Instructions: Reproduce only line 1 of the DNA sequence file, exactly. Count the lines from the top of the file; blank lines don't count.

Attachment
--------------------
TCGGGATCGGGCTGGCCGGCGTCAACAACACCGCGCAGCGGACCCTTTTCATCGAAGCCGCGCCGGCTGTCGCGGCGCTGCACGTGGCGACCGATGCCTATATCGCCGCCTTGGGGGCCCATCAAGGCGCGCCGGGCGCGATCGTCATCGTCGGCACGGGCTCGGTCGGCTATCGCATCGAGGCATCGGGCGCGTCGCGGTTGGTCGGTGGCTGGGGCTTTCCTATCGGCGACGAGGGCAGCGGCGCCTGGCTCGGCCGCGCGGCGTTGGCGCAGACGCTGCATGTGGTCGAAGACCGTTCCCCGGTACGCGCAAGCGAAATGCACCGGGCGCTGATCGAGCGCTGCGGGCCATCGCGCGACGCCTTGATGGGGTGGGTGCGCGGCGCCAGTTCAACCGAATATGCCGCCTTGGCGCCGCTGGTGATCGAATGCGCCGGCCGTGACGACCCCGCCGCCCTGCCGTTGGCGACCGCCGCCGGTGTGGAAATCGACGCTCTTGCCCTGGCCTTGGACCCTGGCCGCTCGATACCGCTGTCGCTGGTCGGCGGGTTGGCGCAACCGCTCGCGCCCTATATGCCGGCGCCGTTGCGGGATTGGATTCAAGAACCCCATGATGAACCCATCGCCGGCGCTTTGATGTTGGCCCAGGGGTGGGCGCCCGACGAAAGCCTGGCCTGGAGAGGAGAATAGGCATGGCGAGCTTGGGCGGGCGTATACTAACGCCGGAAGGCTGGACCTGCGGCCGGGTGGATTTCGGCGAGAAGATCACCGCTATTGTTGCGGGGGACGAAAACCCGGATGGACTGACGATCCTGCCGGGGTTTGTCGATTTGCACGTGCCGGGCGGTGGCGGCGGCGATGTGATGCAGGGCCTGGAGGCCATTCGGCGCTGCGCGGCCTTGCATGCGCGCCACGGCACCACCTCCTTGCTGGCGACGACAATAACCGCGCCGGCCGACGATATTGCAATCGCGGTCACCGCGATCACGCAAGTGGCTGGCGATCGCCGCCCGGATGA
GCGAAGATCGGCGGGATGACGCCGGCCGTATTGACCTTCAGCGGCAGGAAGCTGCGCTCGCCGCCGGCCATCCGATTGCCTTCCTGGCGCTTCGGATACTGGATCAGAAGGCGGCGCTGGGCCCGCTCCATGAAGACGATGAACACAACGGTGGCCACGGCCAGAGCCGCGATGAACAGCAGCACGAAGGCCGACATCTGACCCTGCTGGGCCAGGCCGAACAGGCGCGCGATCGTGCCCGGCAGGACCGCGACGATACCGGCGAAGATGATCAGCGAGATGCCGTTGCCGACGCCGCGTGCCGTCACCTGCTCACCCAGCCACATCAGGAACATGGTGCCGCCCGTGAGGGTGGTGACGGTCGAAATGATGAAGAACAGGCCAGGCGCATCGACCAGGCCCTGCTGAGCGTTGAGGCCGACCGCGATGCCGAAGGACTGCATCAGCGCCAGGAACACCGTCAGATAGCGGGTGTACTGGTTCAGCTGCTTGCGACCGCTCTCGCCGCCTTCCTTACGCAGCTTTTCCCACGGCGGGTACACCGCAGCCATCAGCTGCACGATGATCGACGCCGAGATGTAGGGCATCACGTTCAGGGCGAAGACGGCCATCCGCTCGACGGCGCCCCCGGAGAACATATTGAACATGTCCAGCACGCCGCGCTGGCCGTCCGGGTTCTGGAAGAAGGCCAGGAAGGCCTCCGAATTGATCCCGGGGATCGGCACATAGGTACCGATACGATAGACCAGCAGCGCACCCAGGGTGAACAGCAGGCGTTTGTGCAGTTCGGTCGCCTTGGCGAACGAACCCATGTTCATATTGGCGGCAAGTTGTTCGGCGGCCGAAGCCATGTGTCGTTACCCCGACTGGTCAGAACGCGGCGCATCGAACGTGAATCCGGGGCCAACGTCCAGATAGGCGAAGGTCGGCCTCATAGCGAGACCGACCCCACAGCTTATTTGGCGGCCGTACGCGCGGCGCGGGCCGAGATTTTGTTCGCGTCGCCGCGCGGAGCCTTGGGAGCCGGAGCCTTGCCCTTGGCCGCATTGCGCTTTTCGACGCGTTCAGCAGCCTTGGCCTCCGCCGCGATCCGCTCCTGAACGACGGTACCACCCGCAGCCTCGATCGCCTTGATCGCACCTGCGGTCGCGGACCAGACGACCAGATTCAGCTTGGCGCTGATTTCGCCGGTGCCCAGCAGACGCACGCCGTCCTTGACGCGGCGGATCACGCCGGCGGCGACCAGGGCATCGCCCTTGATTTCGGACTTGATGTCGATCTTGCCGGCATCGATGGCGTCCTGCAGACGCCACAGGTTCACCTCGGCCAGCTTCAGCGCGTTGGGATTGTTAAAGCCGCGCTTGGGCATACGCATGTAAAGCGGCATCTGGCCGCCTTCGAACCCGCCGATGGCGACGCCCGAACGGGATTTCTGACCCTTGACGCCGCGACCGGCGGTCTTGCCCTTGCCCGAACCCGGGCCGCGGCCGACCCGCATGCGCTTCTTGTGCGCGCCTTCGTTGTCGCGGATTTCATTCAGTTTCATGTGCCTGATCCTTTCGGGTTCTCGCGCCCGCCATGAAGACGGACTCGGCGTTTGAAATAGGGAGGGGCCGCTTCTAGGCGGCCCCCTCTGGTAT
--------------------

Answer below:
TCGGGATCGGGCTGGCCGGCGTCAACAACACCGCGCAGCGGACCCTTTTCATCGAAGCCGCGCCGGCTGTCGCGGCGCTGCACGTGGCGACCGATGCCTATATCGCCGCCTTGGGGGCCCATCAAGGCGCGCCGGGCGCGATCGTCATCGTCGGCACGGGCTCGGTCGGCTATCGCATCGAGGCATCGGGCGCGTCGCGGTTGGTCGGTGGCTGGGGCTTTCCTATCGGCGACGAGGGCAGCGGCGCCTGGCTCGGCCGCGCGGCGTTGGCGCAGACGCTGCATGTGGTCGAAGACCGTTCCCCGGTACGCGCAAGCGAAATGCACCGGGCGCTGATCGAGCGCTGCGGGCCATCGCGCGACGCCTTGATGGGGTGGGTGCGCGGCGCCAGTTCAACCGAATATGCCGCCTTGGCGCCGCTGGTGATCGAATGCGCCGGCCGTGACGACCCCGCCGCCCTGCCGTTGGCGACCGCCGCCGGTGTGGAAATCGACGCTCTTGCCCTGGCCTTGGACCCTGGCCGCTCGATACCGCTGTCGCTGGTCGGCGGGTTGGCGCAACCGCTCGCGCCCTATATGCCGGCGCCGTTGCGGGATTGGATTCAAGAACCCCATGATGAACCCATCGCCGGCGCTTTGATGTTGGCCCAGGGGTGGGCGCCCGACGAAAGCCTGGCCTGGAGAGGAGAATAGGCATGGCGAGCTTGGGCGGGCGTATACTAACGCCGGAAGGCTGGACCTGCGGCCGGGTGGATTTCGGCGAGAAGATCACCGCTATTGTTGCGGGGGACGAAAACCCGGATGGACTGACGATCCTGCCGGGGTTTGTCGATTTGCACGTGCCGGGCGGTGGCGGCGGCGATGTGATGCAGGGCCTGGAGGCCATTCGGCGCTGCGCGGCCTTGCATGCGCGCCACGGCACCACCTCCTTGCTGGCGACGACAATAACCGCGCCGGCCGACGATATTGCAATCGCGGTCACCGCGATCACGCAAGTGGCTGGCGATCGCCGCCCGGATGA